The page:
Barnes & Noble sees smaller stores, more books in its future
In the wake of a wider quarterly loss than expected and a continuing sales slide, Barnes & Noble plans to a greater emphasis on what brought it the party in the first place: books.
Barnes & Noble’s sales in the second quarter fell 7.9% to $791.1 million. Same-store sales decreased 6.3%. But book sales are on the rise, the company said.
“Book sales continued to strengthen, and we saw improved traffic and conversion trends,” said Demos Parneros, CEO of Barnes & Noble. “As a result of the improving trends, we will continue to place a greater emphasis on books, while further narrowing our non-book assortment.”
Barnes & Noble has added more toys and games to its assortment. But its efforts have been met with falling sales. Its e-book business has also stalled.
Along with a renewed focus on books, the retailer is looking is smaller stores. Barnes & Noble stores average approximately 26,000 sq. ft. But its new store, in Plano, Texas, is less than half that, about 10,000 sq.ft.
“Our goal is to get smaller,” Parneros told analysts on the chain’s quarterly call. “We want to have smaller stores that are more efficient.”
The struggling retailer posted a consolidated second quarter net loss of $30.1 million, or $0.41 per share, compared to a loss of $20.4 million, or $0.29 per share, in the year-ago period. Analysts had expected a loss of 26 cents per share with approximately half of this decline attributable to last year’s release of Harry Potter and The Cursed Child, the company said, with the balance primarily due to non-book categories. It was Barnes & Noble’s 14th straight quarter of revenue decline.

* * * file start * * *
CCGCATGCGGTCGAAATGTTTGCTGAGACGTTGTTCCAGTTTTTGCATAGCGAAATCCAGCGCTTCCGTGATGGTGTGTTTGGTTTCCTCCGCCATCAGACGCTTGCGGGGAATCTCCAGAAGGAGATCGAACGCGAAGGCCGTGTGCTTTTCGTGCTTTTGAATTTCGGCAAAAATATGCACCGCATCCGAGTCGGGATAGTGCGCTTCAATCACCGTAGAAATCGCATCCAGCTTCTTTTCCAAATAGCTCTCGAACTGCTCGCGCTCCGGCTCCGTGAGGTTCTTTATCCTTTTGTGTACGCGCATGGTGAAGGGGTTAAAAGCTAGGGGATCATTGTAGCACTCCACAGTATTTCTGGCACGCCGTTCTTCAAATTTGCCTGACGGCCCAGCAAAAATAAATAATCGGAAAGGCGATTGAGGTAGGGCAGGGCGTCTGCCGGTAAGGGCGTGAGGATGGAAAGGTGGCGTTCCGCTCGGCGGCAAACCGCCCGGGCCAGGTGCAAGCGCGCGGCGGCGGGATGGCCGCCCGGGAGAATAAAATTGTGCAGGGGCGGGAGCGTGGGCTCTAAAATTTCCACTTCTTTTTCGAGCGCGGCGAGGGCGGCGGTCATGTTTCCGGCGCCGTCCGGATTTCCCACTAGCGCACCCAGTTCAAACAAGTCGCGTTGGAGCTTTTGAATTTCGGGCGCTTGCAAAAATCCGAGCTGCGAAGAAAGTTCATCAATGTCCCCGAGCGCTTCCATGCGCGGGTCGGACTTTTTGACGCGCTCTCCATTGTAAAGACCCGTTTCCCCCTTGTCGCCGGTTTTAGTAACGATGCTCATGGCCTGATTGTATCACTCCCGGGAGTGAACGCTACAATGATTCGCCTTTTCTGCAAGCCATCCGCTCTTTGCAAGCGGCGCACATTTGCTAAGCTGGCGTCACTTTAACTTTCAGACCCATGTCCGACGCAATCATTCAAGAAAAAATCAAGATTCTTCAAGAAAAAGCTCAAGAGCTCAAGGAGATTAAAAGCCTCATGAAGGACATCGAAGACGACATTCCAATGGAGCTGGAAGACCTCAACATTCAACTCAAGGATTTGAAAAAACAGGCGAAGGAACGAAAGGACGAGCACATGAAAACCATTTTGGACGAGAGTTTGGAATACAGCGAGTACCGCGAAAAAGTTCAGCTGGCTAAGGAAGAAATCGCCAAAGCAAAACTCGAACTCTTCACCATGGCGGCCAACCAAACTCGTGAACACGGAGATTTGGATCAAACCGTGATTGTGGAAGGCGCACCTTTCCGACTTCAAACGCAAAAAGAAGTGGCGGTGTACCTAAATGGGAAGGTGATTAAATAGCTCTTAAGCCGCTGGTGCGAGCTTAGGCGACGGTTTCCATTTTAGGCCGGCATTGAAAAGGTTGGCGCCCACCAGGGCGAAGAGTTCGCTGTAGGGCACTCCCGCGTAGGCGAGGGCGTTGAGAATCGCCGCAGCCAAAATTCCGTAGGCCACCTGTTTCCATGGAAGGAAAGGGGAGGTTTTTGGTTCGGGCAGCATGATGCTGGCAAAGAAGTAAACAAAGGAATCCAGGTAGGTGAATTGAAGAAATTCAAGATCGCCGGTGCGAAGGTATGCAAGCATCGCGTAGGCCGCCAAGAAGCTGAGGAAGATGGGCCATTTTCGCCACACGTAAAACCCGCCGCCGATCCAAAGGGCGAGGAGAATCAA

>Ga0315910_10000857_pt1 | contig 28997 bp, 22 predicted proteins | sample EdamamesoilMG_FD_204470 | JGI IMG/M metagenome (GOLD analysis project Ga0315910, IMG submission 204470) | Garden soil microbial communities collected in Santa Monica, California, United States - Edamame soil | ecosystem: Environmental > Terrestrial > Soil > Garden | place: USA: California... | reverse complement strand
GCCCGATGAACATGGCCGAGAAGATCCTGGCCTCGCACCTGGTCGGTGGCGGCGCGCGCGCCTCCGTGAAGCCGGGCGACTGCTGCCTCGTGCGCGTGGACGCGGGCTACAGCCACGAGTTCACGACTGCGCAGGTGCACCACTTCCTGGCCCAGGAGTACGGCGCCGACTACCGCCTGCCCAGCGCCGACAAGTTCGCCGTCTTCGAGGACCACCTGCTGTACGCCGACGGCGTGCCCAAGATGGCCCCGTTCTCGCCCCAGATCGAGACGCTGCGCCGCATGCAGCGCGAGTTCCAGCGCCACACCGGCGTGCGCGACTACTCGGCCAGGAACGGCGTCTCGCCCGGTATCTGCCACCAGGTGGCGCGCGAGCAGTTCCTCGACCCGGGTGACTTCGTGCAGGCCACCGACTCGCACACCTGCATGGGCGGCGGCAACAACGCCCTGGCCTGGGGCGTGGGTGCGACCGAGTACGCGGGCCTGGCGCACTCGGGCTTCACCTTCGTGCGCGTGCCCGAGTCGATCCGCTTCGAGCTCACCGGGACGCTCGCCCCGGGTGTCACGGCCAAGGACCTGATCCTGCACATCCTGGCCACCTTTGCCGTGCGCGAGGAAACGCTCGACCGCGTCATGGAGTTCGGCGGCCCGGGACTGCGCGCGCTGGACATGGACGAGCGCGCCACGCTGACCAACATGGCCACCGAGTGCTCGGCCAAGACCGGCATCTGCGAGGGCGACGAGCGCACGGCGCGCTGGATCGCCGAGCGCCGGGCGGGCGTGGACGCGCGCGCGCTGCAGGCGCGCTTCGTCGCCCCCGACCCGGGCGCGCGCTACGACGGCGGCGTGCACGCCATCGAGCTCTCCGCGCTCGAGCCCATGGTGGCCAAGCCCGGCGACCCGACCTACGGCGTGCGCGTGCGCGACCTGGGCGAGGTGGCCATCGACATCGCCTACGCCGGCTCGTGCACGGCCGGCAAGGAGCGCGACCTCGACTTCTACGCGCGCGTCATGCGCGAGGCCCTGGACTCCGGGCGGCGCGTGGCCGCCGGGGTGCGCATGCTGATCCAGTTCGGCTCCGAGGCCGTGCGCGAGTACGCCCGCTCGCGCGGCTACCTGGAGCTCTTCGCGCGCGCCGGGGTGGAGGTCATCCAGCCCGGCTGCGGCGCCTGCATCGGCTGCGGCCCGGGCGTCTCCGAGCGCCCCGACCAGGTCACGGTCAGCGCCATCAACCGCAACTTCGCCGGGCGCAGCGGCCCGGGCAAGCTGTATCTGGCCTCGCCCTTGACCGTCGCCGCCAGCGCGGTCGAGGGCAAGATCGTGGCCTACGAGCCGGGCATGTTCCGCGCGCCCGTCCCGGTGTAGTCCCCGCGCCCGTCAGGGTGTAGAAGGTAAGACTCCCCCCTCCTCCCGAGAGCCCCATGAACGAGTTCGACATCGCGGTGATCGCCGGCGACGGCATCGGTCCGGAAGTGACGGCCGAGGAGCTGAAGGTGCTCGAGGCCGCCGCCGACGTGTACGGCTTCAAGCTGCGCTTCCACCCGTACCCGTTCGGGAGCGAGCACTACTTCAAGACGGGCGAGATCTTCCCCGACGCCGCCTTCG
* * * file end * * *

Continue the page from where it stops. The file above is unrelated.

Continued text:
“Comparable sales improved throughout the second quarter and into November,” For fiscal 2018, the company expects comparable sales to decline in the low single digits and full year consolidated EBITDA to be approximately $180 million. It expects comparable store sales to be approximately flat for the balance of the fiscal year. Additionally, it plans to reduce costs by $40 million for the full fiscal year.
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